Many students base their application decisions on prestige. They look to articles and websites listing Top Colleges, and they rely on marketing as their guides. These students believe a “good school” will make them feel more worthy. Others limit themselves to “easy” schools to avoid the unworthy feeling that comes with rejection. Both of these approaches can easily lead to anxiety, confusion, and poor decisions.
It has a very simple and understandable origin: when you apply to a college, you either get accepted or rejected (or waitlisted, which feels like rejected). And getting rejected feels awful. I graduated high school in 1992, but I still remember my college rejections. I remember my college rejections better than I do my high school graduation. Getting the “skinny envelope” makes us feel deflated and unworthy, and that unworthy feeling, that moment of rejection, is the origin of the college application process as it happens today for many students. The mindset of “am I worthy?” has become the prevailing mindset for students, parents, and the whole system. It works in several ways.
For some students, the fear of feeling unworthy dictates their applications. They only apply to colleges they’re already pretty sure they’ll get accepted to. They don’t push themselves very hard in their search or their application. They play it safe. This is usually not done consciously—few people will tell you they only bothered to apply to easy schools—but it’s done all the time. And to be honest, there are some merits to this approach. It tends to be more time-efficient, because you’re not spending nearly as much time looking at schools you’re unlikely to attend. A student told me once, “Everybody applies to a safety school, and most of us end up going there, so why apply to anything else?” The problem with this approach is that there are too many lost opportunities. Even if you do go to a school you easily qualified for, the process of searching for schools—of thinking about what you really want and what you really have to offer—is an impactful and enriching one. Also, if you’re subconsciously settling for the easiest option, you’re also subconsciously feeling disappointed in yourself for selling yourself short.
For many more students, though, the “am I worthy?” mindset works in the other direction: if being rejected feels bad, then being accepted feels good! So they try to see how many acceptances they can get, and they spend most of their time thinking about “good” schools. What makes a college a good college? For students caught up in the “am I worthy?” game, the main criteria of a “good” school are: people have heard of it; people seem impressed when you mention it to them; it ranks highly on national lists; they have a small acceptance rate. When students say “I got accepted to _____,” they want people to say “Wow!” not “Where is that?” They base most of their application process around “Wow!”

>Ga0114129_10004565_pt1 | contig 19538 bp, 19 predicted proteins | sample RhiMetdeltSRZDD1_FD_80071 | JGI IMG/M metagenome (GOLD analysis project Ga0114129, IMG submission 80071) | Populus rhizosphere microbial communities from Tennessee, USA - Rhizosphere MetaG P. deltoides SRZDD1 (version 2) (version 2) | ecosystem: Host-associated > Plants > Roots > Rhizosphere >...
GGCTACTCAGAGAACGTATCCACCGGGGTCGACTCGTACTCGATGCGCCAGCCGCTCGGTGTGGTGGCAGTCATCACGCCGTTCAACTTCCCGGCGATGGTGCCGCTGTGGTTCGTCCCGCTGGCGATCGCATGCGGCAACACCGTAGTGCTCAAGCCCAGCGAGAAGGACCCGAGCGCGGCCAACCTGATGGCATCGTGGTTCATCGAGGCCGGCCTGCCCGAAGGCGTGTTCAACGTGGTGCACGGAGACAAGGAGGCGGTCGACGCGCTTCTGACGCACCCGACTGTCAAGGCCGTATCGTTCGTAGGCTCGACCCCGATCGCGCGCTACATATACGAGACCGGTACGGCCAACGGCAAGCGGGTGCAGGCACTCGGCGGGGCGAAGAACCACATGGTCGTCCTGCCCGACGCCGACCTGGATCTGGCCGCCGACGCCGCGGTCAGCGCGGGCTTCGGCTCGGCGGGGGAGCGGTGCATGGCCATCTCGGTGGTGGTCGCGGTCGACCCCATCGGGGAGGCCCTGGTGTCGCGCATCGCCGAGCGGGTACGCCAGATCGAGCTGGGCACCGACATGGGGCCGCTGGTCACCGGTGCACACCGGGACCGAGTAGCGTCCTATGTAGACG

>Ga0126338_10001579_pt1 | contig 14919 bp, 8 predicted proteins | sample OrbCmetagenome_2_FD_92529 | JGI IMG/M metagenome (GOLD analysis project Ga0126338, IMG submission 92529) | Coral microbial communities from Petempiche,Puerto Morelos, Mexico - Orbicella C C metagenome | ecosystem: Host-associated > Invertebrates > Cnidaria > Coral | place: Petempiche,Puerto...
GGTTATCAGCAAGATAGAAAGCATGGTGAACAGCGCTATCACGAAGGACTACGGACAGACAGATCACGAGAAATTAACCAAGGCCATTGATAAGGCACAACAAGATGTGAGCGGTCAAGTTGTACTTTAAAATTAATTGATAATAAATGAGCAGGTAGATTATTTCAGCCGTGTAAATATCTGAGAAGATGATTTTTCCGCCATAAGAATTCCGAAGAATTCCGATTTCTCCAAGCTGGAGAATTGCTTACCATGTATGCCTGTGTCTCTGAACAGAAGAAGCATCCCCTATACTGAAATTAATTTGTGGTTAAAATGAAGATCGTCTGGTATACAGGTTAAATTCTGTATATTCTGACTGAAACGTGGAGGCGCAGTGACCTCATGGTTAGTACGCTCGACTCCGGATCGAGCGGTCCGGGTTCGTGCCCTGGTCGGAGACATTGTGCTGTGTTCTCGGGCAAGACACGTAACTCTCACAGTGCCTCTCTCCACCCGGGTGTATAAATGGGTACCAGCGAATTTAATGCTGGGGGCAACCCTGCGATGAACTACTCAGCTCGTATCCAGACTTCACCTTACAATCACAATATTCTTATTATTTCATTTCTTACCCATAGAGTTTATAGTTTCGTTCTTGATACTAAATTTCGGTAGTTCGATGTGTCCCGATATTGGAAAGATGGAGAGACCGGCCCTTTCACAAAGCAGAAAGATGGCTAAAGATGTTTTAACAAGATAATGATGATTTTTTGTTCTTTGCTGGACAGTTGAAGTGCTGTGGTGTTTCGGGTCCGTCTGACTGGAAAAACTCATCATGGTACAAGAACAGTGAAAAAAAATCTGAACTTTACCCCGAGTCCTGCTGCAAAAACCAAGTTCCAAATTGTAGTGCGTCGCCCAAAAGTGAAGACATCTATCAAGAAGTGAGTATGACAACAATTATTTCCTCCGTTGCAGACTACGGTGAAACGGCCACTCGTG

And look again at those criteria. They’re all pretty much the same thing, caught in a loop. Lots of students have heard of Stanford (just as an example, nothing against Stanford), so people say “Wow!” when you get accepted. So lots of students want to apply there, meaning there are more applications per available slot. That makes Stanford’s acceptance rate low…which makes people say “Wow!” even more if you get accepted, which makes even more people want to go there. Again, I’ve got nothing against Stanford or any other selective university. But if you’re basing one of the largest decisions of your life around making strangers say “Wow,” you may want to slow down and give it some more thought. There are plenty of reasons to apply to Stanford, but make sure your reasons are sound ones.
Parents fall into the “am I worthy?” trap as much as students do. The range of choices is as overwhelming to parents as it is to their children. The pressure to make a good choice is as high for parents as it is for students. The desire to impress people and feel worthy is as high for parents as it is for students. And parents are often much less informed than their children. Over the past 17 years I’ve talked to a lot of parents, and they often say the same thing: “I want my child to go to the best school possible.” That’s a great start, but until parents think about what they mean by “best,” they often follow the same mindset as their children.
Not surprisingly, high schools contribute to this, too. I taught senior English for nine years at a public college prep high school, and I have to admit that I was as bad as anyone else. When people asked me about that year's senior class, I would usually begin my answer with a statement about the students going to “Wow!” schools. “It’s been a great year,” I would say. “We’re sending two to N.Y.U., one to Duke, and one senior is working on going to Cambridge." I should have said something more like “It’s been a great year! Most of our seniors have thought carefully about what they need from college and what they have to offer, and so most of them have made wise choices that will empower them for decades to come.” Apply with Sanity is about changing that, for all of us.